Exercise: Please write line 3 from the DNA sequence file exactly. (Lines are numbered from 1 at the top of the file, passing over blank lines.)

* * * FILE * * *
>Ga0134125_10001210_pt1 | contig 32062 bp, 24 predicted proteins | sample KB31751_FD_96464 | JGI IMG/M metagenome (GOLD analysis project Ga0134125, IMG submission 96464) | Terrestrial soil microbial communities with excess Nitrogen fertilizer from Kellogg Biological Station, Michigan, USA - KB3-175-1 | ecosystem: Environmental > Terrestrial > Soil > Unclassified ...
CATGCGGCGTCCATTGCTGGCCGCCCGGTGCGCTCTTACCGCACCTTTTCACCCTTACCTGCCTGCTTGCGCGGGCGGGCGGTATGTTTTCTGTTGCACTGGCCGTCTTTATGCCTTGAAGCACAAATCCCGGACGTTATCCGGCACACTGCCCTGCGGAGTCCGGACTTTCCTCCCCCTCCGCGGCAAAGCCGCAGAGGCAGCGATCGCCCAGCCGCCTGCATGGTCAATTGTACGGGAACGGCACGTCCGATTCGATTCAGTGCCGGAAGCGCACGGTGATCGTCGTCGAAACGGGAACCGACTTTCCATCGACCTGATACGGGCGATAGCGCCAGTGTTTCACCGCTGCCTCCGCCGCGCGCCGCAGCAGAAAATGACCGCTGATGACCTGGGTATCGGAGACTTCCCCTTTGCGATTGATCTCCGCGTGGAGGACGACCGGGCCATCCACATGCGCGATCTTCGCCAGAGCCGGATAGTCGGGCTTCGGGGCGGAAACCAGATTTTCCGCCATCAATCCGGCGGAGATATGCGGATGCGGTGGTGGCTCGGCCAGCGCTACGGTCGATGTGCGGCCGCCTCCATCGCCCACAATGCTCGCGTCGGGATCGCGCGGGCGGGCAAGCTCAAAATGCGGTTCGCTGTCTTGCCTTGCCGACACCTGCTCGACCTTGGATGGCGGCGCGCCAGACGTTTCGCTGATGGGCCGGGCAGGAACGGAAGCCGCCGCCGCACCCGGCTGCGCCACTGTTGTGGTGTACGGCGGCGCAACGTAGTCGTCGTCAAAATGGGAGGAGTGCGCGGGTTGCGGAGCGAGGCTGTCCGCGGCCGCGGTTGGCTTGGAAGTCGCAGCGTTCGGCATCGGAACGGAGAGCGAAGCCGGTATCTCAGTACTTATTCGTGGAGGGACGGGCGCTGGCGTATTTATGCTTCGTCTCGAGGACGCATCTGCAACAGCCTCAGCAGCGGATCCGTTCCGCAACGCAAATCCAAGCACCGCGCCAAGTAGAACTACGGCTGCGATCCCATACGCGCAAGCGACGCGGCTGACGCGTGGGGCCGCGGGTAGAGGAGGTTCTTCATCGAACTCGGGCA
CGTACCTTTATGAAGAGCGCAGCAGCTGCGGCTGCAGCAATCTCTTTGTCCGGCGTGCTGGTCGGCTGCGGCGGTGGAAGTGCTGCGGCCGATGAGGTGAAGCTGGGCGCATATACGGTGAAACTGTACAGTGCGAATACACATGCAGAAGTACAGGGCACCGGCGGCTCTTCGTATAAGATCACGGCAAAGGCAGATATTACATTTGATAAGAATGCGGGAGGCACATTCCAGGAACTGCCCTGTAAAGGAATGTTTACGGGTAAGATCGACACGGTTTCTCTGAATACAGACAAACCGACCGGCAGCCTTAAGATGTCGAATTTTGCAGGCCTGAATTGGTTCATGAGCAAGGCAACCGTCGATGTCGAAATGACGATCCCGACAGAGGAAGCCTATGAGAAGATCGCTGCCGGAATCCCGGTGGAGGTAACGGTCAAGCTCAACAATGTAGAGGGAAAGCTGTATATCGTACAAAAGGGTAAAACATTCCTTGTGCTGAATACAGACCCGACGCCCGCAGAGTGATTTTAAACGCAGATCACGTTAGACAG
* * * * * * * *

CGTACCTTTATGAAGAGCGCAGCAGCTGCGGCTGCAGCAATCTCTTTGTCCGGCGTGCTGGTCGGCTGCGGCGGTGGAAGTGCTGCGGCCGATGAGGTGAAGCTGGGCGCATATACGGTGAAACTGTACAGTGCGAATACACATGCAGAAGTACAGGGCACCGGCGGCTCTTCGTATAAGATCACGGCAAAGGCAGATATTACATTTGATAAGAATGCGGGAGGCACATTCCAGGAACTGCCCTGTAAAGGAATGTTTACGGGTAAGATCGACACGGTTTCTCTGAATACAGACAAACCGACCGGCAGCCTTAAGATGTCGAATTTTGCAGGCCTGAATTGGTTCATGAGCAAGGCAACCGTCGATGTCGAAATGACGATCCCGACAGAGGAAGCCTATGAGAAGATCGCTGCCGGAATCCCGGTGGAGGTAACGGTCAAGCTCAACAATGTAGAGGGAAAGCTGTATATCGTACAAAAGGGTAAAACATTCCTTGTGCTGAATACAGACCCGACGCCCGCAGAGTGATTTTAAACGCAGATCACGTTAGACAG